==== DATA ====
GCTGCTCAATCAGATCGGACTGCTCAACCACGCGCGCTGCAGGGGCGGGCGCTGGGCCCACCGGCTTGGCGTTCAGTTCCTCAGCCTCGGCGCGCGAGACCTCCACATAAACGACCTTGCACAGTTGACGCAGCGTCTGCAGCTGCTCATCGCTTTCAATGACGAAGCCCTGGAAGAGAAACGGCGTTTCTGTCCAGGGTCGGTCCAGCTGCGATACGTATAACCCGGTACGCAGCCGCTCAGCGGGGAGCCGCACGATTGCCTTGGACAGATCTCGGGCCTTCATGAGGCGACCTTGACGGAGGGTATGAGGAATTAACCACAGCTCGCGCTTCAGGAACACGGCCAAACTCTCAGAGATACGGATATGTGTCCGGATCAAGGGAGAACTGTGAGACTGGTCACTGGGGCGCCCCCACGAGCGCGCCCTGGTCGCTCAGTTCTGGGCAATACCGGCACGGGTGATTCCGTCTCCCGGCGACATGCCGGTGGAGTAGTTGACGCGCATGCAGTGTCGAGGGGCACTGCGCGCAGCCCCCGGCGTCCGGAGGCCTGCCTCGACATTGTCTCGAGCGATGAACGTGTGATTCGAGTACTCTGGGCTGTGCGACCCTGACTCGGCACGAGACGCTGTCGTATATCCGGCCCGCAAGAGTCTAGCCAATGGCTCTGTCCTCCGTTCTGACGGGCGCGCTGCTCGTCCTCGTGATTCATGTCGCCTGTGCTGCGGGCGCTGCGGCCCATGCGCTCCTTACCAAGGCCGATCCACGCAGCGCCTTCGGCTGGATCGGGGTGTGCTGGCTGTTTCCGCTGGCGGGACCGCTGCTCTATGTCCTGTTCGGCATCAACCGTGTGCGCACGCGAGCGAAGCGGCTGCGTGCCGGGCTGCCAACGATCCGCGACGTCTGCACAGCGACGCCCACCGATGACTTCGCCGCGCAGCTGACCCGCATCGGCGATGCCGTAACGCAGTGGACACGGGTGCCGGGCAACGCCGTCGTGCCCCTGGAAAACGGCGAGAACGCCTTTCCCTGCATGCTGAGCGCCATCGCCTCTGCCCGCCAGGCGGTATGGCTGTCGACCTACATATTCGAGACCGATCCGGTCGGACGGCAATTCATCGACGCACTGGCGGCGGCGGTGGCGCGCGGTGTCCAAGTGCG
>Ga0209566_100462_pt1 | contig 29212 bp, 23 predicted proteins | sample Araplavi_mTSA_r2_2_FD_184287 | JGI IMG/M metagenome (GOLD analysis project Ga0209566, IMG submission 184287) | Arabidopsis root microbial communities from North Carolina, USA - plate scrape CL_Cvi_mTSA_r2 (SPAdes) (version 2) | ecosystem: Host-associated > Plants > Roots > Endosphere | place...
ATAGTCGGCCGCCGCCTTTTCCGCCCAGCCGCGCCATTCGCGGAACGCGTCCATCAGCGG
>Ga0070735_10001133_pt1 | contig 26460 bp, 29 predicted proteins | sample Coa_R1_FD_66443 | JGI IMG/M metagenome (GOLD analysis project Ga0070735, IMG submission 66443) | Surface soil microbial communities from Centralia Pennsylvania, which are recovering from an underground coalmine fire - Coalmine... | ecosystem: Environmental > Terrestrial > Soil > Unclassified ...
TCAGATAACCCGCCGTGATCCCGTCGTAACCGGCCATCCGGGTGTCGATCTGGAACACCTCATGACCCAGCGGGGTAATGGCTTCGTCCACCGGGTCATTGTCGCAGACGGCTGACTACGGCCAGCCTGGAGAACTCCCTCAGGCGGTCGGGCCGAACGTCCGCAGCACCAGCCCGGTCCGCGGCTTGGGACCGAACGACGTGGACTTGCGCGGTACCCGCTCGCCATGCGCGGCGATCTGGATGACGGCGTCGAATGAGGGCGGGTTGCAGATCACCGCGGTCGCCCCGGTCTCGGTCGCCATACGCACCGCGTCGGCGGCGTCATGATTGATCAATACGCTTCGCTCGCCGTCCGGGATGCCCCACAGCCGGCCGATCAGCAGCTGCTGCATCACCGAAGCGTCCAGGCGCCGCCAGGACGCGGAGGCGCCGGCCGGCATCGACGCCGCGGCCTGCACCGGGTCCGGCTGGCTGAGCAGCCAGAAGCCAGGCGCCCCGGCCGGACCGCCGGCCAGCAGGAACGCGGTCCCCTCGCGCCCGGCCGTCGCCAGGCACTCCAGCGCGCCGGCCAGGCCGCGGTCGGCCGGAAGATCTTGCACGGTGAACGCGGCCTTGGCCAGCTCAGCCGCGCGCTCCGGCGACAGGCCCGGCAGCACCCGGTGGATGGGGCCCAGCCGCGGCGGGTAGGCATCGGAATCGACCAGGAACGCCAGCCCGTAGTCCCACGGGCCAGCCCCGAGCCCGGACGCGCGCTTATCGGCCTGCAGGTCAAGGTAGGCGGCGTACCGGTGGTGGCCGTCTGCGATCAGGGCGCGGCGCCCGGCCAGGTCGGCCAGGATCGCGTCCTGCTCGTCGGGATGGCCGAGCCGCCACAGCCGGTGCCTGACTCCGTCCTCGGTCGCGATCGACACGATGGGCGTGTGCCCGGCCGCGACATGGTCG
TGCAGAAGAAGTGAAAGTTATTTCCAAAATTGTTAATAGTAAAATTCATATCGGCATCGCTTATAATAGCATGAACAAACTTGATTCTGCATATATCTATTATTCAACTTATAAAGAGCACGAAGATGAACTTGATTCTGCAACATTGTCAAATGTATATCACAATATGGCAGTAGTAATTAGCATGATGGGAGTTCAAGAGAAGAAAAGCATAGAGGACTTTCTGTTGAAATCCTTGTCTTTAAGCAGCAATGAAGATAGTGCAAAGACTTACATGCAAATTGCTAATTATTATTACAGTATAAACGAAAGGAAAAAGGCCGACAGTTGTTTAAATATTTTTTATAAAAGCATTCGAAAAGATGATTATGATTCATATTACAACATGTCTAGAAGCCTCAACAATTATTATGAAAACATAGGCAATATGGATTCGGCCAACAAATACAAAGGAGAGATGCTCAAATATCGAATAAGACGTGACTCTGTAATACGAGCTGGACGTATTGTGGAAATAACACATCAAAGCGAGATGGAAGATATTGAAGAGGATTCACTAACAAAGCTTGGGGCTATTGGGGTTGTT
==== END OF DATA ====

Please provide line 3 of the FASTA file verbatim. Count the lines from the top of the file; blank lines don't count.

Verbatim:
ATAGTCGGCCGCCGCCTTTTCCGCCCAGCCGCGCCATTCGCGGAACGCGTCCATCAGCGG